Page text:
Once everything was fitted and confirmed Wade from T1 set about doing the welding. This was not a simple job because the center plenum is not an exact fit for the GT3RS 4.0 end tanks we were using. I think this is because there are quite a few combinations/possibilities of parts, but if I had any complaints here it would be that since it's a billet CNC part it could have fit a little easier. Wade to the rescue on this part though. I was "On a boat" for a week around this time visiting the a Lonely Island or something. Wade sent me a couple progress pictures of the welding while I was busting five knots, wind whipping out my coat.


After finding the best angle and position for everything he tacked everything together then begin filling it in.


Wade welding... Like a Boss!


Wade sent me some more shots while I was on the boat showing how everything came together.


I was a little concerned about throttle body positioning with this setup, being that it's a very non-standard combination of parts I had my doubts that an off the shelf Y-Pipe would fit.


Around this time the clutch showed up. After many months of waiting I finally decided to just go ahead and do the smart thing. Pucker up and buy a Tilton. Thanks to John Bray @ Evospec for this, and supplying the heavy flywheel option.


Yes, I went with the triple carbon clutch. It's all boring on the front, but business in the back. I wanted the heavy flywheel for ease of driving purposes. Light flywheels are great until you try to drive them to the grocery store. I was pretty awestruck by the Tilton clutch. I knew it would be pretty but it just made me giggle a little when I saw it. I had bought one for my old DSM but never took it out of the box and sold it. It's probably for the best because if I'd seen it I doubt I would have been able to part ways with it.


The blow off valves also showed up. I must confess I really wanted purple ones, but Amber @ Forced Performance would NOT let me order them. Seriously, I tried. She knows what color my car is and flatly said you can't use purple on a red car. I think they look good in red too though.

While working on this with Wayne we really discovered a lot of little things that were going to need to be done. The turbocharger oil/water line modifications, fuel cooler modifications, miscellaneous re-routing necessary for the dual injector installation, turbo hanger brackets to protect the headers from the weight of the turbos, fabricate mid-pipes between the turbos and the BBi exhaust, fabricate the Y-pipe and intercooler piping, fabricate turbo compressor inlet pipes, additional wiring harness for all of the new sensors, secure mounting & installation of all the new sensors, etc. It was around this time that I realized I really needed to take the car from Cobb Tuning Plano, which was going to re-install the engine for me. The scope of the project had changed, and the complexity had changed dramatically. I also needed help with some of these solutions, and someone with the attention to detail and patience for a project like this. After consulting with Wayne and John Bray from EvoSpec I decided to take the car to Steve at DriverSource. This would end up being one of the best single decisions I made in the entire project.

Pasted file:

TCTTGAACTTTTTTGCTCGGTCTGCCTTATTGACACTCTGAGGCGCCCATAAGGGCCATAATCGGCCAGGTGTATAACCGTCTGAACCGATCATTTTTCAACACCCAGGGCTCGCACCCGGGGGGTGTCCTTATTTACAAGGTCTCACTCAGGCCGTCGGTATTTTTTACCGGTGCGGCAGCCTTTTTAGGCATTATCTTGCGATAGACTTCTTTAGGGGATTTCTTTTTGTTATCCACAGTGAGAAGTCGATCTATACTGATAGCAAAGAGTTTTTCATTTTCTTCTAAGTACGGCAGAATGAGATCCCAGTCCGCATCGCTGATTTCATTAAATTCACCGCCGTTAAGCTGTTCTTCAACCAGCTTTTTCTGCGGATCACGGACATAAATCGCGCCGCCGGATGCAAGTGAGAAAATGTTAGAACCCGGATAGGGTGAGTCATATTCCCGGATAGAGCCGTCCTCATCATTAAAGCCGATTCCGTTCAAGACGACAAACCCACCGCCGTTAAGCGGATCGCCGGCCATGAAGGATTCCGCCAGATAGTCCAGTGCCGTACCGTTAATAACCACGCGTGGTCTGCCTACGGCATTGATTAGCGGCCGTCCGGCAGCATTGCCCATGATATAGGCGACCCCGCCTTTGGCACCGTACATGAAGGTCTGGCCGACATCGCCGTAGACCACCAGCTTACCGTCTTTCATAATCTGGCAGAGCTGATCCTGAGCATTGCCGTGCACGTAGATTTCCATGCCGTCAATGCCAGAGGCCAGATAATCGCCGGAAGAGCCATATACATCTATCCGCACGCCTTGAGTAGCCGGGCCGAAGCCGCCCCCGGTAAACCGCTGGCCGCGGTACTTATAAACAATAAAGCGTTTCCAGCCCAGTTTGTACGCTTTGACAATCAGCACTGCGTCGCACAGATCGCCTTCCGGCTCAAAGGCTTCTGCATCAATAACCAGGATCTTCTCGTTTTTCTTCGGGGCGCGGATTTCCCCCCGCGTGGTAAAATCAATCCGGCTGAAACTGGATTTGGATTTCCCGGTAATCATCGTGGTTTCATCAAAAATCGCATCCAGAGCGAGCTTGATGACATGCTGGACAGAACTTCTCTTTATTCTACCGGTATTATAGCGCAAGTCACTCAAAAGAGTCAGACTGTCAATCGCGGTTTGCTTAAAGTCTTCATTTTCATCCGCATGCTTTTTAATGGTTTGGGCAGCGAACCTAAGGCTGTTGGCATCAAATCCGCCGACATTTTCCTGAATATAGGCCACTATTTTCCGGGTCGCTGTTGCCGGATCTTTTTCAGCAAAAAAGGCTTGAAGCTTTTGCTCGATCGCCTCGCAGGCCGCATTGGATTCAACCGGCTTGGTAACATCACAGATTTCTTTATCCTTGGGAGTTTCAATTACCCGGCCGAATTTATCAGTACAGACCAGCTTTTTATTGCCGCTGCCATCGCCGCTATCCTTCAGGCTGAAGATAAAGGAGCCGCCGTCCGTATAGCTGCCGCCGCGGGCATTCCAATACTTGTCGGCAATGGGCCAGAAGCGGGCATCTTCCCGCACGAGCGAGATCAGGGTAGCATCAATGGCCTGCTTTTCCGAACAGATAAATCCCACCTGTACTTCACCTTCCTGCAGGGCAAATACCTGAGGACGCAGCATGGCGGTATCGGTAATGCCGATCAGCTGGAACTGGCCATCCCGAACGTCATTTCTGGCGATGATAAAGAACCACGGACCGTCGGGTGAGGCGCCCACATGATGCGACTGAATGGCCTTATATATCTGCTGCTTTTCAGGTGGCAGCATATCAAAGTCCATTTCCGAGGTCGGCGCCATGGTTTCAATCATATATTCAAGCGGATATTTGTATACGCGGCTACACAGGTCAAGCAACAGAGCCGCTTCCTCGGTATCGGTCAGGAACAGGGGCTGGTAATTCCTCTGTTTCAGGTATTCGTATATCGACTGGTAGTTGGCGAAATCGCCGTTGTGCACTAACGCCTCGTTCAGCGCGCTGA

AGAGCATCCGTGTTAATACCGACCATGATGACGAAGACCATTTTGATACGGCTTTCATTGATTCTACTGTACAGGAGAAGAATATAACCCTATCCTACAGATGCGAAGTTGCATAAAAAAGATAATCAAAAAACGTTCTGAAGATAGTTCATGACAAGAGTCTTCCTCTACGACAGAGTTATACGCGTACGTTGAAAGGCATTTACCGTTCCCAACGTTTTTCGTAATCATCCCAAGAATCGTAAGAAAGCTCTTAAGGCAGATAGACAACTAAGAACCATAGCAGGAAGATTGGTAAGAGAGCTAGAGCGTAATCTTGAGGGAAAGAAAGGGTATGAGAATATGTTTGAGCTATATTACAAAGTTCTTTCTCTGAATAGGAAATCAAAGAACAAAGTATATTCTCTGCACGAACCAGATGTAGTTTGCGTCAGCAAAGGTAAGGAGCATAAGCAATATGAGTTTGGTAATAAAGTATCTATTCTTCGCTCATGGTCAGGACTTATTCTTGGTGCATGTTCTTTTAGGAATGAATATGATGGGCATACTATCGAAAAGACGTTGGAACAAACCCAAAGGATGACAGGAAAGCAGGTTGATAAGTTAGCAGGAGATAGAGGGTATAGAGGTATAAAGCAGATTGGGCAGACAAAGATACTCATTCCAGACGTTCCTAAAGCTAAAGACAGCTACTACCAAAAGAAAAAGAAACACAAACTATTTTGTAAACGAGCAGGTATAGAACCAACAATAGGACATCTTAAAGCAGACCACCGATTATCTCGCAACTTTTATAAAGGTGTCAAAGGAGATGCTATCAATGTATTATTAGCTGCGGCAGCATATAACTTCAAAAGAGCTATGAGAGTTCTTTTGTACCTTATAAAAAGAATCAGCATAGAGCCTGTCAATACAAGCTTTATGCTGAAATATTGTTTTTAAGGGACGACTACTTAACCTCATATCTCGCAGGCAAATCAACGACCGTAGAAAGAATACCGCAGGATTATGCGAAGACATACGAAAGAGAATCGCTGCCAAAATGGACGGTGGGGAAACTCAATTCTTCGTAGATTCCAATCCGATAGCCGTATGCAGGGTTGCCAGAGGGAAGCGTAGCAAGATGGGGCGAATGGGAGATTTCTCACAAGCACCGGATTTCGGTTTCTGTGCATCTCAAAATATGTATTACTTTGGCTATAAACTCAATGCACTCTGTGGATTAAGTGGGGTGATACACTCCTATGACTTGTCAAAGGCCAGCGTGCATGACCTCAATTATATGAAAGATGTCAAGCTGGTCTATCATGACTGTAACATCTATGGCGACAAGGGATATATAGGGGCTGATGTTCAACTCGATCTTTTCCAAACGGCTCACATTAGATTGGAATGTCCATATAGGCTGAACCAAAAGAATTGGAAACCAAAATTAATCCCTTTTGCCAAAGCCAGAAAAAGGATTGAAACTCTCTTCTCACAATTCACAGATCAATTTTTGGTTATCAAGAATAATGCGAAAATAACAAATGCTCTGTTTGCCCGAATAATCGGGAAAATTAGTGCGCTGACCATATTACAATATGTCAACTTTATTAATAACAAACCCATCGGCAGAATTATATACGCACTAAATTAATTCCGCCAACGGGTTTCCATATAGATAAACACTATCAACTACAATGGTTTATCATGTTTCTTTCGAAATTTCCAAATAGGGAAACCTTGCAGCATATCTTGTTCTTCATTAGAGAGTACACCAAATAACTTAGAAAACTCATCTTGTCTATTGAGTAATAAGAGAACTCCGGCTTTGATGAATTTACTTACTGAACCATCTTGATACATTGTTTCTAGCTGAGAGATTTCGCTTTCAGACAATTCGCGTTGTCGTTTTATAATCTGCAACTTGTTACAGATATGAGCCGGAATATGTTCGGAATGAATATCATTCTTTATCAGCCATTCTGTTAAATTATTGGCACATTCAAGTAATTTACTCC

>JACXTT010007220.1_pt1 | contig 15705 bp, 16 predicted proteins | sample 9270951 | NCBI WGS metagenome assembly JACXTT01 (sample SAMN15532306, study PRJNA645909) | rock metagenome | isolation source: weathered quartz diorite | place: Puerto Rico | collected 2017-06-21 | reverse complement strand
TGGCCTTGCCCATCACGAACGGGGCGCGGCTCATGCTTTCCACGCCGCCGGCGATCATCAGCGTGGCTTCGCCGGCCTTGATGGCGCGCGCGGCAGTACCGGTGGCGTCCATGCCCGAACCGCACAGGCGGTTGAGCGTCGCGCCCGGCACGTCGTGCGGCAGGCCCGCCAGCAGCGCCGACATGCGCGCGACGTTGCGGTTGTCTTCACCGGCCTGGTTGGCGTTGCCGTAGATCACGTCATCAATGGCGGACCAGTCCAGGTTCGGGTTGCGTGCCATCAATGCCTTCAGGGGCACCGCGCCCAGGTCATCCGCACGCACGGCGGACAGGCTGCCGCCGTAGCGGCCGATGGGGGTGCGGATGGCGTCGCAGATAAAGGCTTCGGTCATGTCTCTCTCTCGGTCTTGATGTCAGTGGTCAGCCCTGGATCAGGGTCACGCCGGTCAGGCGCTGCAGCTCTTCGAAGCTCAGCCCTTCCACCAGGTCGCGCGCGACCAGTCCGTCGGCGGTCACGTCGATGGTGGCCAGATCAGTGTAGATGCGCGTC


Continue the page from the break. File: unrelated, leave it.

Here's the poor old girl at Cobb Plano. The guys there were very nice to me and can't thank them enough for taking good care of the car during the whole ordeal.

So, at this point I realized I had another great opportunity to make more bad decisions! I had quasi recently bought a GMC Yukon, and one of the major features was the ~9000lbs towing capacity. This meant that I could choose to drive the car to Houston and drop it off to Steve! I worked out the details of the project with Steve, who I have come to find is one of the most knowledgeable automotive guys I have ever met. The facilities at Driversource are also extremely good. The number of amazing cars there at any given time is completely staggering. I'm not going to get into it as I'm not sure what the privacy agreements are here, but suffice to say I've never seen anything like it.

I set to work finding a trailer to borrow, a come-along to get the car on the trailer, a trailer hitch, light adapters -- I basically had to go get everything as I had nothing.


Trailer acquired! Thanks to my friend Amir F.

The basic plan was to pick up the trailer, drop it at Cobb Plano, drive out to T1, and pick up the engine. Then come back to Cobb, re-attach the trailer, and load the car. This seemed like the best approach given the time restraints since T1 actually closes at a respectable hour. You can always tell a shop that has its act together when they close on time. Cobb was having a monthly get together that evening so they would be open late.